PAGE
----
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SciPICH Publications IconWired for Health and Well-Being: The Emergence of Interactive Health Communication

Editors: Thomas R. Eng, David H. Gustafson

Suggested Citation: Science Panel on Interactive Communication and Health. Wired for Health and Well-Being: the Emergence of Interactive Health Communication.  Washington, DC: US Department of Health and Human Services, US Government Printing Office, April 1999.

Download in PDF format:  [Entire Document] [References]


As we close out the century, the promise of good health for all Americans seems both tantalizingly close and frustratingly far away. We have made great strides in preventing disease and extending life. However, the science base, which makes progress possible, has not been effectively shared among all who need to understand and act on it. We can do a better job of translating this knowledge into useful communication for all people, and extending it to underserved populations who often carry the heaviest health burdens. New and emerging communication tools may help bring life-enhancing knowledge to people in ways they can use, when and where they need it.

Information and education have long been vital tools for promoting health, controlling disease, and raising the quality-of-life in our families and communities. The desire to improve the health status of all Americans, while ensuring that those facing the highest risks receive special attention, is prompting, among other efforts, innovative communication activities to improve health-related decisions by the public and health professionals and to strengthen the relationships between them.  Increasingly, these health communication activities incorporate computer-based programs, including health-related Web sites, online discussion groups, and e-mail. The rapid development of new technologies, coupled with the explosive growth of the Internet, brings opportunities for people to find interactive information, education, and support that is tailored to their needs and preferences. Equally important, the new connectivity creates links among individuals, public agencies, businesses and employers, community resources, health professionals, health plans, academic institutions, and other private organizations—all of which, together, are necessary to ensure health and well-being.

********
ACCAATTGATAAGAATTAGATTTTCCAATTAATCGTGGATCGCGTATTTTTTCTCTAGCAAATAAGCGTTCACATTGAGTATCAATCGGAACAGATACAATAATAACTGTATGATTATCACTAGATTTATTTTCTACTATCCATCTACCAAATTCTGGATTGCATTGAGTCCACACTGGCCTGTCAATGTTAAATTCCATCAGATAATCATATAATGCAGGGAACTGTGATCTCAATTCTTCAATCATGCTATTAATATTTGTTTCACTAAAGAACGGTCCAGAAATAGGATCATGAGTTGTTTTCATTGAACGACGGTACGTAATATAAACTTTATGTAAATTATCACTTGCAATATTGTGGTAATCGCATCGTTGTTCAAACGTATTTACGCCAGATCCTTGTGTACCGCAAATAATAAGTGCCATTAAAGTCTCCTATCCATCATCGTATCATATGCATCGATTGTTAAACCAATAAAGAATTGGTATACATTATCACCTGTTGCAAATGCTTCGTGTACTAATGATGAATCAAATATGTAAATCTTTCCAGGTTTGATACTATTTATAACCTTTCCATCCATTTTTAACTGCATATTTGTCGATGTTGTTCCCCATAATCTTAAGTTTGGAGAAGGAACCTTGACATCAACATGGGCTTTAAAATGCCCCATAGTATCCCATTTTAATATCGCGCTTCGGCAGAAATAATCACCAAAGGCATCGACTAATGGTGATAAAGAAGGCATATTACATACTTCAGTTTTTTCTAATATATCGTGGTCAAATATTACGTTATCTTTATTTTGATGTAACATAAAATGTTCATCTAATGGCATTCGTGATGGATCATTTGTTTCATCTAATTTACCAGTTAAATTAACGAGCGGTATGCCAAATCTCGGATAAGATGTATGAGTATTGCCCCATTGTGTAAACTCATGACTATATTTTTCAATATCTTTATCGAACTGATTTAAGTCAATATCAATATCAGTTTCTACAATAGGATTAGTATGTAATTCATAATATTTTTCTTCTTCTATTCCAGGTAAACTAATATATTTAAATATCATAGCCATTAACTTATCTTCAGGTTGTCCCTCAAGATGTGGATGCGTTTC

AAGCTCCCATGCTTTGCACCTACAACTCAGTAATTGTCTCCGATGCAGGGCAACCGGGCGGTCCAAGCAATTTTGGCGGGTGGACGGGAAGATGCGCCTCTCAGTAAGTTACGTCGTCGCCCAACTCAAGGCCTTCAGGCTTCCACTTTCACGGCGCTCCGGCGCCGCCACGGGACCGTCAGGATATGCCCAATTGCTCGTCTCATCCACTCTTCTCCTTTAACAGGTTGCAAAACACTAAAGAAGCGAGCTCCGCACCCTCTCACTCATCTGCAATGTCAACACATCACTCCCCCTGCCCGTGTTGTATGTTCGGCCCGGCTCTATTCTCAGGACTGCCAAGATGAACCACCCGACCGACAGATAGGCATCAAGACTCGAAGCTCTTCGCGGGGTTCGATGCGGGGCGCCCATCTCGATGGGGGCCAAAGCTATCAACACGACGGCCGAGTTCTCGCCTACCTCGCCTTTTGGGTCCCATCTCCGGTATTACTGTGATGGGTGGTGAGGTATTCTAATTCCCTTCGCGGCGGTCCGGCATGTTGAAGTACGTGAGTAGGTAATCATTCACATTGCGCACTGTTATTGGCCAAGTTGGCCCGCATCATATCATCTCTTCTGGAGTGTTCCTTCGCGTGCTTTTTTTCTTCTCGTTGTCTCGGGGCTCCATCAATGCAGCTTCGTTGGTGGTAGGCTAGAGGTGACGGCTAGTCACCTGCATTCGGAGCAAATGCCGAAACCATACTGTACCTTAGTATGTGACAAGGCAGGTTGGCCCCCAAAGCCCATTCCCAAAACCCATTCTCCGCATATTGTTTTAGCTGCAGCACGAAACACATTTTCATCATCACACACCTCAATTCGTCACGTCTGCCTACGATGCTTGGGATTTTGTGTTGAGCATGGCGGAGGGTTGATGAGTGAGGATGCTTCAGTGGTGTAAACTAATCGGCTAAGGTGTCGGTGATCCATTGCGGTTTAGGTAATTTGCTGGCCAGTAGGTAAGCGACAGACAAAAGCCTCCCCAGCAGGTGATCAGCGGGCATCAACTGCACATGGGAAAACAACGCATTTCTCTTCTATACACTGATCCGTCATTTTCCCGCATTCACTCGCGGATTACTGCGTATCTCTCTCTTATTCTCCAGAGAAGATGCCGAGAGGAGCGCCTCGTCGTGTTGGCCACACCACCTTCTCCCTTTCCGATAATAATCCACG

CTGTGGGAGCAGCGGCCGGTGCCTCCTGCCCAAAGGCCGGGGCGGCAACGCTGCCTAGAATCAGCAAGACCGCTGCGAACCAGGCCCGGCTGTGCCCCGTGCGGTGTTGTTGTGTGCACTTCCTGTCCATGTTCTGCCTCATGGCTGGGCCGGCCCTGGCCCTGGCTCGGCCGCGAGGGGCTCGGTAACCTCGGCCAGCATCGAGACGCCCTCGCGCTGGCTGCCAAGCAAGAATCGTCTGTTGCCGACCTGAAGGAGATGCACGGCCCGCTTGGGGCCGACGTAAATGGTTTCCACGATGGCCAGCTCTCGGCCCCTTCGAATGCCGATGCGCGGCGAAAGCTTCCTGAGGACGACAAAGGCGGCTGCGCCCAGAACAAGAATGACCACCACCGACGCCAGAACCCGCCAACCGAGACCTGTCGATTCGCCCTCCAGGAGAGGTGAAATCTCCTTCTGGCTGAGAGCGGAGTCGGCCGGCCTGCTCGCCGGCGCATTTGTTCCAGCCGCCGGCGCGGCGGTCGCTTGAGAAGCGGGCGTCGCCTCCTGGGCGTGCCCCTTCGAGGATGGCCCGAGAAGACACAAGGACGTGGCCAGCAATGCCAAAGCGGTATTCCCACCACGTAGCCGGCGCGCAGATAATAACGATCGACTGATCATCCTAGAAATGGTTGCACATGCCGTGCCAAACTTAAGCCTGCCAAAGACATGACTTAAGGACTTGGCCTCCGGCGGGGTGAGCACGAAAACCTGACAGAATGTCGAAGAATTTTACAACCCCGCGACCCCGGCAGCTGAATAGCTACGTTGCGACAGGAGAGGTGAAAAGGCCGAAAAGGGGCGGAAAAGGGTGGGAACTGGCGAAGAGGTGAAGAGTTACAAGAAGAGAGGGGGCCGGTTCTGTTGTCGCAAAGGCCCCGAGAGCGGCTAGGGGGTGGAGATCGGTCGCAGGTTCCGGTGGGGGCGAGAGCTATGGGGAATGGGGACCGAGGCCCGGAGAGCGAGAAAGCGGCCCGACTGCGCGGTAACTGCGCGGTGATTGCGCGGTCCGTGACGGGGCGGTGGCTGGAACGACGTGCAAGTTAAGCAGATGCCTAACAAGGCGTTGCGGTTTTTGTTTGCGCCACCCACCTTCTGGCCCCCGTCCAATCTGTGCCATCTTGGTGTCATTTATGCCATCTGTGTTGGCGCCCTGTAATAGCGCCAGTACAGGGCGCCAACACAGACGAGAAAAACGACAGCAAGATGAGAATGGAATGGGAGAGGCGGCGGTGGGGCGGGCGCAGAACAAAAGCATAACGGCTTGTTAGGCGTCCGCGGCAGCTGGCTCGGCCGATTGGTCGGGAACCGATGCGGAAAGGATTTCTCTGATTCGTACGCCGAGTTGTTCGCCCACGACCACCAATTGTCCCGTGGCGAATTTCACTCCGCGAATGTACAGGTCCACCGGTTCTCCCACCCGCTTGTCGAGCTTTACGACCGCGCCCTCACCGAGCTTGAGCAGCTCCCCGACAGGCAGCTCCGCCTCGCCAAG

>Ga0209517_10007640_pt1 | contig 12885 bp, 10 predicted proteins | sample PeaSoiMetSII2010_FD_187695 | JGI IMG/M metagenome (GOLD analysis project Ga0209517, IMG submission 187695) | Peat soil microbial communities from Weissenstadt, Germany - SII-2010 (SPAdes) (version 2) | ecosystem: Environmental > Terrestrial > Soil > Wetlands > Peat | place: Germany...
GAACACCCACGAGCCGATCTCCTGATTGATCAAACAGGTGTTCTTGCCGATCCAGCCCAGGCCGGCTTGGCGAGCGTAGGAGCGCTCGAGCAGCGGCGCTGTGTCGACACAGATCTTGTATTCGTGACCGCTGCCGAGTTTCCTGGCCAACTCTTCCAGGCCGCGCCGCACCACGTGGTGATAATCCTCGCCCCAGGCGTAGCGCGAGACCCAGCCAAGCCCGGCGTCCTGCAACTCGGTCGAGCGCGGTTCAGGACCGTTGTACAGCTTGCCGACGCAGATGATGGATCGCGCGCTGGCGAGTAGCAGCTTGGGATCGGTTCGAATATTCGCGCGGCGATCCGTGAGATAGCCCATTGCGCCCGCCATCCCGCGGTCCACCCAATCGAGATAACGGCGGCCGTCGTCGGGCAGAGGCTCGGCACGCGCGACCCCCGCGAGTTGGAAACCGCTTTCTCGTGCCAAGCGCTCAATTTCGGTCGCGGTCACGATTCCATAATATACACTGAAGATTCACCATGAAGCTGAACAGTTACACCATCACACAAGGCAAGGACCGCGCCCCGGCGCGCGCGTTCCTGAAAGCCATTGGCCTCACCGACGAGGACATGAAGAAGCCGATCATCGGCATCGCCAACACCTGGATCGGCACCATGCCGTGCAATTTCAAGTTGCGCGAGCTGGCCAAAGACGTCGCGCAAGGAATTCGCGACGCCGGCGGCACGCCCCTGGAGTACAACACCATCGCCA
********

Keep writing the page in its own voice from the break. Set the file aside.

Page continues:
To date, there has been little evaluation or quality control of interactive health communication because applications have been developed faster than theory and assessment tools. The Science Panel on Interactive Communication and Health has carefully considered the issues involved and defined the problems and opportunities. Their path-breaking work presents a broad strategy and specific guidance for promoting sound, appropriate assessment of this emerging field. This report will be valuable for all those who are interested in ensuring the quality and effectiveness of these exciting, but often misrepresented, health communication innovations. Each stakeholder, including policymakers, health care providers and purchasers, public health professionals, application developers, and consumers and patients, has a special role to play. Together, we can ensure that information and communication technologies fulfill their promise and contribute to better health and well-being for all people.

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David Satcher, MD, PhD

Assistant Secretary for Health and
   Surgeon General


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Comments:   Updated: 05/01/08